The Tomatometer rating – based on the published opinions of hundreds of film and television critics – is a trusted measurement of movie and TV programming quality for millions of moviegoers. It represents the percentage of professional critic reviews that are positive for a given film or television show.
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The Tomatometer is 60% or higher.
The Tomatometer is 59% or lower.
Movies and TV shows are Certified Fresh with a steady Tomatometer of 75% or higher after a set amount of reviews (80 for wide-release movies, 40 for limited-release movies, 20 for TV shows), including 5 reviews from Top Critics.
Percentage of users who rate a movie or TV show positively.
With much loving, longing gazing at the Napa Valley landscape, it's awfully good-looking, if you can discount the high-waisted bell-bottoms and the homely yellow AMC Gremlin that wheezes into scenes every once in a while.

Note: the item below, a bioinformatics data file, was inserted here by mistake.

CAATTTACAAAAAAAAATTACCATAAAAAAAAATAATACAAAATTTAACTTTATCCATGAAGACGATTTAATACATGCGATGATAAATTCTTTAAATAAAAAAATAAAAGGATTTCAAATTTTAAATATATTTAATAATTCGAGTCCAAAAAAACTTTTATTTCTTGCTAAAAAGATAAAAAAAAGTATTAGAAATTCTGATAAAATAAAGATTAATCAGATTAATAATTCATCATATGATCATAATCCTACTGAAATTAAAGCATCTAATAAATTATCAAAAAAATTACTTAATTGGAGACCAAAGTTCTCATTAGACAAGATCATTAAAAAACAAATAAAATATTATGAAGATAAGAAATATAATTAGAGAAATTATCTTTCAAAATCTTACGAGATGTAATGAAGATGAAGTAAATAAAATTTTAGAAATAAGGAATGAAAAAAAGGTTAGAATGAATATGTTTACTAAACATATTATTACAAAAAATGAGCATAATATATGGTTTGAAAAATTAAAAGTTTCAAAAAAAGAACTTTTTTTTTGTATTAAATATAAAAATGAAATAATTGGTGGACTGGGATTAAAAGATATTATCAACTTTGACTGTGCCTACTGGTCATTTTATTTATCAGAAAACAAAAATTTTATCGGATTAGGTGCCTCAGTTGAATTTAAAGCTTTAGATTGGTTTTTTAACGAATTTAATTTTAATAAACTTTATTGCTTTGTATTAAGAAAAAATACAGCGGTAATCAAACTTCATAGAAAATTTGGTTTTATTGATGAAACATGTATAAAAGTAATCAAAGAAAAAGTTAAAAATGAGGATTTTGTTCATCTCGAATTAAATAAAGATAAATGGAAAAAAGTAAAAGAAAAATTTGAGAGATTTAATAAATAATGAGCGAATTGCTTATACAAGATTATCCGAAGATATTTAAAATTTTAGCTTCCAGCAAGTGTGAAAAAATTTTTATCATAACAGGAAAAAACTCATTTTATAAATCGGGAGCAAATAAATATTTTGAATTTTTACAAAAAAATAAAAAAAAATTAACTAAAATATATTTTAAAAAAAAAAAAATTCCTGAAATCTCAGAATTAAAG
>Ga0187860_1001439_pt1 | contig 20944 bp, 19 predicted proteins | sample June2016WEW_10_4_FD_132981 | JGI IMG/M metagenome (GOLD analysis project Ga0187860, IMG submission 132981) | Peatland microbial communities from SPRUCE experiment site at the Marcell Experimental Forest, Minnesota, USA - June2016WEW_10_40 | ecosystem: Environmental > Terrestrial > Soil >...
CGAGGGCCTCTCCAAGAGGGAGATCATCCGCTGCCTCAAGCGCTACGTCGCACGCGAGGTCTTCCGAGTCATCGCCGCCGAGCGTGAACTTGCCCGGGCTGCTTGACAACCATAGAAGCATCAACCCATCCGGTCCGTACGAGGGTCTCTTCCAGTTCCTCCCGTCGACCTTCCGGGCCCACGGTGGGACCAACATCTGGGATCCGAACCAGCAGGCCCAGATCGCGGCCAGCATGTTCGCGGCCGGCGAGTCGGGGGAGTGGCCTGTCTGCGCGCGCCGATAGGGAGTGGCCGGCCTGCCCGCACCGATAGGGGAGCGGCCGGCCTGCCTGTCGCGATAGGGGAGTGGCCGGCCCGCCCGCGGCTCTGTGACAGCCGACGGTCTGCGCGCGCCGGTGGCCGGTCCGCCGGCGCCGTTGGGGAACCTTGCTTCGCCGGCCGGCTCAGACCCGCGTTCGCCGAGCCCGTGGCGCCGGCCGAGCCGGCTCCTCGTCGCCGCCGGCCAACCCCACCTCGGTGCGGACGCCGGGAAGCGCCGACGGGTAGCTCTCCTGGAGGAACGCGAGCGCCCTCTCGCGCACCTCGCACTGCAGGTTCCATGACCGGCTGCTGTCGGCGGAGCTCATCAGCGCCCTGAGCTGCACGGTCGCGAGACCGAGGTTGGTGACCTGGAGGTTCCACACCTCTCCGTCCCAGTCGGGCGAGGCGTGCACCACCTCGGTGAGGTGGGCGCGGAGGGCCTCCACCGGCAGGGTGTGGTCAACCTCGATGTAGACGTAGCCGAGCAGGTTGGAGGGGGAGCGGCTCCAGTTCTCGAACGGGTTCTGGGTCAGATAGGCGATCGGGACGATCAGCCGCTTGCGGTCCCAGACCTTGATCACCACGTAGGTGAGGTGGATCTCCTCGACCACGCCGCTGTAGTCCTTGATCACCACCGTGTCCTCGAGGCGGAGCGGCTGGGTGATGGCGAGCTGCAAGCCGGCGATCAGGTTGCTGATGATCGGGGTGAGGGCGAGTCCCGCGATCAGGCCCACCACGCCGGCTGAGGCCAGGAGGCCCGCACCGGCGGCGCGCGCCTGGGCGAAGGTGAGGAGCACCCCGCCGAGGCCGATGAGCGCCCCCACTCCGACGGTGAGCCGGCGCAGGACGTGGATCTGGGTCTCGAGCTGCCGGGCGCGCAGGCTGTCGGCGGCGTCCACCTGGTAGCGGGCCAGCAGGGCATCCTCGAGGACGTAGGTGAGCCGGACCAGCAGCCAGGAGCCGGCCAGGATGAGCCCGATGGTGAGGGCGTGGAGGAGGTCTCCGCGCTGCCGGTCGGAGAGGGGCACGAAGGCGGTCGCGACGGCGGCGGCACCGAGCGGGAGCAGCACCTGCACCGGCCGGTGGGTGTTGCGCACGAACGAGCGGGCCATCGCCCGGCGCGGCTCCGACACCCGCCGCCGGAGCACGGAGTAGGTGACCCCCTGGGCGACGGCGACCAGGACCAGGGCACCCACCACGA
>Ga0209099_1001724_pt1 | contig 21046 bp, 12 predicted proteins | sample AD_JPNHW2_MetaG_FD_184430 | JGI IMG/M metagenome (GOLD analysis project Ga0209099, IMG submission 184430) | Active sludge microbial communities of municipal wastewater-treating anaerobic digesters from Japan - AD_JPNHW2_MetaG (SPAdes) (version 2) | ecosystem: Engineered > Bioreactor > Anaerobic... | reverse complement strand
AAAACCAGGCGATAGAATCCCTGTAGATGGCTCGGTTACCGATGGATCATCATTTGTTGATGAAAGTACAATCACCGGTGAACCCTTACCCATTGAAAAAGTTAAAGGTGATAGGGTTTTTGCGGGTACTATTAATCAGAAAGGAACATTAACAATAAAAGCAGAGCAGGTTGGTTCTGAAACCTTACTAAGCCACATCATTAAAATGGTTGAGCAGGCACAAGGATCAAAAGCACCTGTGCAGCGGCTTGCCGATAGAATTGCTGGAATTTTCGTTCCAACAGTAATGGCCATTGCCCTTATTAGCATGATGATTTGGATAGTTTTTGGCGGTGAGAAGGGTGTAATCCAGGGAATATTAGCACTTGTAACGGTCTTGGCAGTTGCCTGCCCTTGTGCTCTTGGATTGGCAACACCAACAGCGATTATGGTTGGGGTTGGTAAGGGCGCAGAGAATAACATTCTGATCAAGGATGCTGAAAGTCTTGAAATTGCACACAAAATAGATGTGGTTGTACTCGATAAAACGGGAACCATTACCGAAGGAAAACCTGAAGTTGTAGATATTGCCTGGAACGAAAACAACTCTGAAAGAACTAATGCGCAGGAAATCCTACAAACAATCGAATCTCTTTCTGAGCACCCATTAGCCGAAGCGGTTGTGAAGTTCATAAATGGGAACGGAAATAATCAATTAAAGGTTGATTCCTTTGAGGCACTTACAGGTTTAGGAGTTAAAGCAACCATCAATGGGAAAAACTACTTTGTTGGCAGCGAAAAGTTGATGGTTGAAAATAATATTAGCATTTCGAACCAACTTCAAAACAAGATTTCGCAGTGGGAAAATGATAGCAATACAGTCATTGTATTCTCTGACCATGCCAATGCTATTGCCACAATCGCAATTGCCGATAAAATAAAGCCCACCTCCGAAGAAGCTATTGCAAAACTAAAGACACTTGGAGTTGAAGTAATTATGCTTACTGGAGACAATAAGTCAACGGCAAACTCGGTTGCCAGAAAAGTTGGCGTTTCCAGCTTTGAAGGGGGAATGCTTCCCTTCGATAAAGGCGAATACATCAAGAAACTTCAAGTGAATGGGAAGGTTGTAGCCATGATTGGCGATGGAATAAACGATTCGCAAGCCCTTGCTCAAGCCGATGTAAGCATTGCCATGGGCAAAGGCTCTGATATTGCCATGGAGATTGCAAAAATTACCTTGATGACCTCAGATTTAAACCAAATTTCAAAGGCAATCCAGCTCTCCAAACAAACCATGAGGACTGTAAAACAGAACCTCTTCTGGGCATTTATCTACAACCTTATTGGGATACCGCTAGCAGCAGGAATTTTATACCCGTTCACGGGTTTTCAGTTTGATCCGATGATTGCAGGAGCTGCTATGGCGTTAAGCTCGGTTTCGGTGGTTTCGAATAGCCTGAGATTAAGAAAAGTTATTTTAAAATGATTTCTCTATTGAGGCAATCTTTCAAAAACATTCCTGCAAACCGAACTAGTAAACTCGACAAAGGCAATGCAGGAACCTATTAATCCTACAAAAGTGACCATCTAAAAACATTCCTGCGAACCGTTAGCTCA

Bottle Shock is one of those cockle-warming, feel-good underdog films in the tradition of Strictly Ballroom. Only in this case Scott and Fran are, respectively, a Chardonnay with tangerine undertones, and a Cabernet Merlot blend.
In the same way Good Night And Good Luck sends you hurtling for whisky and a Malboro, and Sideways prompts a pining for pinot noir, Bottle Shock will have you craving a chilled glass of Californian chardonnay.
Alan Rickman is one of my favorite actors, and I wanted to see Bottle Shock if only for his performance. Rickman's performance is great as usual, and Bottle Shock, despite some contrivance, is a very entertaining movie.
It's such a rewarding movie going experience it's tempting to trot out all the adjectives generally used to describe a good wine. Not being a connoisseur I'll just say that it left me with a very pleasant buzz.